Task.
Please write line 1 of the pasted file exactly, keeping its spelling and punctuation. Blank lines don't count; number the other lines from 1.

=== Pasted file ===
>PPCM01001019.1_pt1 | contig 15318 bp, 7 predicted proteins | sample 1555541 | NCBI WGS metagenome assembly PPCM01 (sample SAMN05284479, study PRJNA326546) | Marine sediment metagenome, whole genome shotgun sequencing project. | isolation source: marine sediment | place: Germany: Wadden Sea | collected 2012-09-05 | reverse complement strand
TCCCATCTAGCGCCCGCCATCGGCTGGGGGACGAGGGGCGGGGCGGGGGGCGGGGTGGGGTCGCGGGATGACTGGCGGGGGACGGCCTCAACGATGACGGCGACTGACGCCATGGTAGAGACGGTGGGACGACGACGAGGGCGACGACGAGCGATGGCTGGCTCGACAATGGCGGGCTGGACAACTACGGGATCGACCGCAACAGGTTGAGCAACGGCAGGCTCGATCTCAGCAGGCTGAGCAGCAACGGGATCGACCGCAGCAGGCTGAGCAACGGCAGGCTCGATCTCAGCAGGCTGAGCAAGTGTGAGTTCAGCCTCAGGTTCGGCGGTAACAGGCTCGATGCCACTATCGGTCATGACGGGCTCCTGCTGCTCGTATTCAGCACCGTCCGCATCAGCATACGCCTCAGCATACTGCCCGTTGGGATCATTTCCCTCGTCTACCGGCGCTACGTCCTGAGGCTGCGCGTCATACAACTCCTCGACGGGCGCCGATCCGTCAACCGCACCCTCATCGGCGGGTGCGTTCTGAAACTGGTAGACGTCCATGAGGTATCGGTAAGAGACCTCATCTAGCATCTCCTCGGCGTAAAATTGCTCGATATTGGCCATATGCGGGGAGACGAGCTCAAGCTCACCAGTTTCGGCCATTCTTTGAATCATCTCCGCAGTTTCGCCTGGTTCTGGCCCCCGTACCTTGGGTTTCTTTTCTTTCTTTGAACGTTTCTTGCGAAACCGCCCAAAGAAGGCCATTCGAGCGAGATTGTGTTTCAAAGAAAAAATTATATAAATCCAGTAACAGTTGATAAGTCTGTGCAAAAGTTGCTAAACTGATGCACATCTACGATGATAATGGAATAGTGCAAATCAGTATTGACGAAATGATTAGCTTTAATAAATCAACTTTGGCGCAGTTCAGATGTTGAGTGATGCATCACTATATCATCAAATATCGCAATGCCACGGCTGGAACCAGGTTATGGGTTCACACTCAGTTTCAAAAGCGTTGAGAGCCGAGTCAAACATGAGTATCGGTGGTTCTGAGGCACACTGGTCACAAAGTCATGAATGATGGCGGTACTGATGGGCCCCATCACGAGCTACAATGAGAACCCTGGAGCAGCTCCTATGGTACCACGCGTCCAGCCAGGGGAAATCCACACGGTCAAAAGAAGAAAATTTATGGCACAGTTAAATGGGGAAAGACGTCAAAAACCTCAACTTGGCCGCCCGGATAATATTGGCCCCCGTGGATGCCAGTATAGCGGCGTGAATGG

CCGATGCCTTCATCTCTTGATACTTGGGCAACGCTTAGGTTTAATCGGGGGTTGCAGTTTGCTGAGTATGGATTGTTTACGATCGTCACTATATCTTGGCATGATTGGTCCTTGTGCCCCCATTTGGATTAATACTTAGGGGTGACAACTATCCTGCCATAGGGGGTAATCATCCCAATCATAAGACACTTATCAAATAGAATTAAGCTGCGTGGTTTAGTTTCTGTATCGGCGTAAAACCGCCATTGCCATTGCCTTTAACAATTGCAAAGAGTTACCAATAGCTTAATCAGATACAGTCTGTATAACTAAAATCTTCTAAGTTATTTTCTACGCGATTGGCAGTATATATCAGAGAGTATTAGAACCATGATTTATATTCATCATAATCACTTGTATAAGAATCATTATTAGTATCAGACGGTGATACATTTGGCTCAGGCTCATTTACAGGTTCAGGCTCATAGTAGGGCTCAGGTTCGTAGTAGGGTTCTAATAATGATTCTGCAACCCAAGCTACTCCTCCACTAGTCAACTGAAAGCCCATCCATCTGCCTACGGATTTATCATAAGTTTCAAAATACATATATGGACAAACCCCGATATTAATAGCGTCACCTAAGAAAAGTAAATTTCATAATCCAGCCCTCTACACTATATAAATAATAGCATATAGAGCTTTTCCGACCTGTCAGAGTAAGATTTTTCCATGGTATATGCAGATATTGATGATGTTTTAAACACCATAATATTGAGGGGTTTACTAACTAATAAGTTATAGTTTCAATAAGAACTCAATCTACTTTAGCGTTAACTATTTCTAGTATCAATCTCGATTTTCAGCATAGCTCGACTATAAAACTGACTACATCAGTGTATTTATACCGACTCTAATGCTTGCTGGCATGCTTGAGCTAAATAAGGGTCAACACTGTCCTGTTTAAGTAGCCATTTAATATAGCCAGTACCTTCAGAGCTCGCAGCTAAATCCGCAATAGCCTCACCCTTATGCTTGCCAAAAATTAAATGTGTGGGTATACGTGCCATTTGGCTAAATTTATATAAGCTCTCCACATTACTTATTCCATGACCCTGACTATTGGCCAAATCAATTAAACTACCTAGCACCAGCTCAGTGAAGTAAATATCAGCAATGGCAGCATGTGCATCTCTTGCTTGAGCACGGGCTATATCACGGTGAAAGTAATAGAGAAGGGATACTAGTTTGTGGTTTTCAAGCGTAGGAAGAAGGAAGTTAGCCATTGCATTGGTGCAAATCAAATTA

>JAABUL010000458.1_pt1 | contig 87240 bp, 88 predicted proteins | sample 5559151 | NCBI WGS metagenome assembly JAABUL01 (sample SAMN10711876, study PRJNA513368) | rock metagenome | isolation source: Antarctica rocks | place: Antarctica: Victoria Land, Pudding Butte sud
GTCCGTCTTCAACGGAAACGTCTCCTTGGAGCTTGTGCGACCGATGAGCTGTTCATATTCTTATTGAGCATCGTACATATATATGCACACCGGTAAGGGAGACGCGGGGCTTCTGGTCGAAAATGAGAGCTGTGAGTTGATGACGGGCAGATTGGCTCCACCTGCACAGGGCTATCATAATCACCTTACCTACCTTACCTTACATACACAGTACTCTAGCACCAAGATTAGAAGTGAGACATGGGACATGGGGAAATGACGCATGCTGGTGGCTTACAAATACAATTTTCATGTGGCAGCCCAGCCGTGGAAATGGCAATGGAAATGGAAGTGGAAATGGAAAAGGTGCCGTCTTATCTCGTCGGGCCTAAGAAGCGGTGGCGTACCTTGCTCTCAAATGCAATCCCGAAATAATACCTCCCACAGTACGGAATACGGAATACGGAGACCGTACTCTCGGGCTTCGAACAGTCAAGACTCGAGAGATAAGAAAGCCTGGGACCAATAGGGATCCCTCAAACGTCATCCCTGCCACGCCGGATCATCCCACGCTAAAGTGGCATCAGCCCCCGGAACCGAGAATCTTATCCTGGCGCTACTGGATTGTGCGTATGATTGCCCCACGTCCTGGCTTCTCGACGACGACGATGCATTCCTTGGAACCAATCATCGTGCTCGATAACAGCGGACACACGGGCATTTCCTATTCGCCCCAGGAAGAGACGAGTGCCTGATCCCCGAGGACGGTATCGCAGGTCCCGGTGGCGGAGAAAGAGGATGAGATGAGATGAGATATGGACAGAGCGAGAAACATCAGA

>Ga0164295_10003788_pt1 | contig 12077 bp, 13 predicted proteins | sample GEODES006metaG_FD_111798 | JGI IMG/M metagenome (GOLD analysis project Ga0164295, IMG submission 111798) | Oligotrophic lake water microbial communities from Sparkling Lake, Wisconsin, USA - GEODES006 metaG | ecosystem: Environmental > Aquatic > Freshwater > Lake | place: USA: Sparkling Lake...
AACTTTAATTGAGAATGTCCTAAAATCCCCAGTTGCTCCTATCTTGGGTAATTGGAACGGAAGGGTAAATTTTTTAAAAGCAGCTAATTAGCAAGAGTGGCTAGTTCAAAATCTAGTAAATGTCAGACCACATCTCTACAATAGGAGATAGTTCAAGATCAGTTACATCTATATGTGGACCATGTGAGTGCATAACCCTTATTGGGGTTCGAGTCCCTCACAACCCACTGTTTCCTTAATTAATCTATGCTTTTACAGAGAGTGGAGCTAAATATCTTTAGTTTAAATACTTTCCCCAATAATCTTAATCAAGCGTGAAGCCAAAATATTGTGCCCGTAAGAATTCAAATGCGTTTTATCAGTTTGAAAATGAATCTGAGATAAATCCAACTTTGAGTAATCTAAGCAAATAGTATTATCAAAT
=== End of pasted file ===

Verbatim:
>PPCM01001019.1_pt1 | contig 15318 bp, 7 predicted proteins | sample 1555541 | NCBI WGS metagenome assembly PPCM01 (sample SAMN05284479, study PRJNA326546) | Marine sediment metagenome, whole genome shotgun sequencing project. | isolation source: marine sediment | place: Germany: Wadden Sea | collected 2012-09-05 | reverse complement strand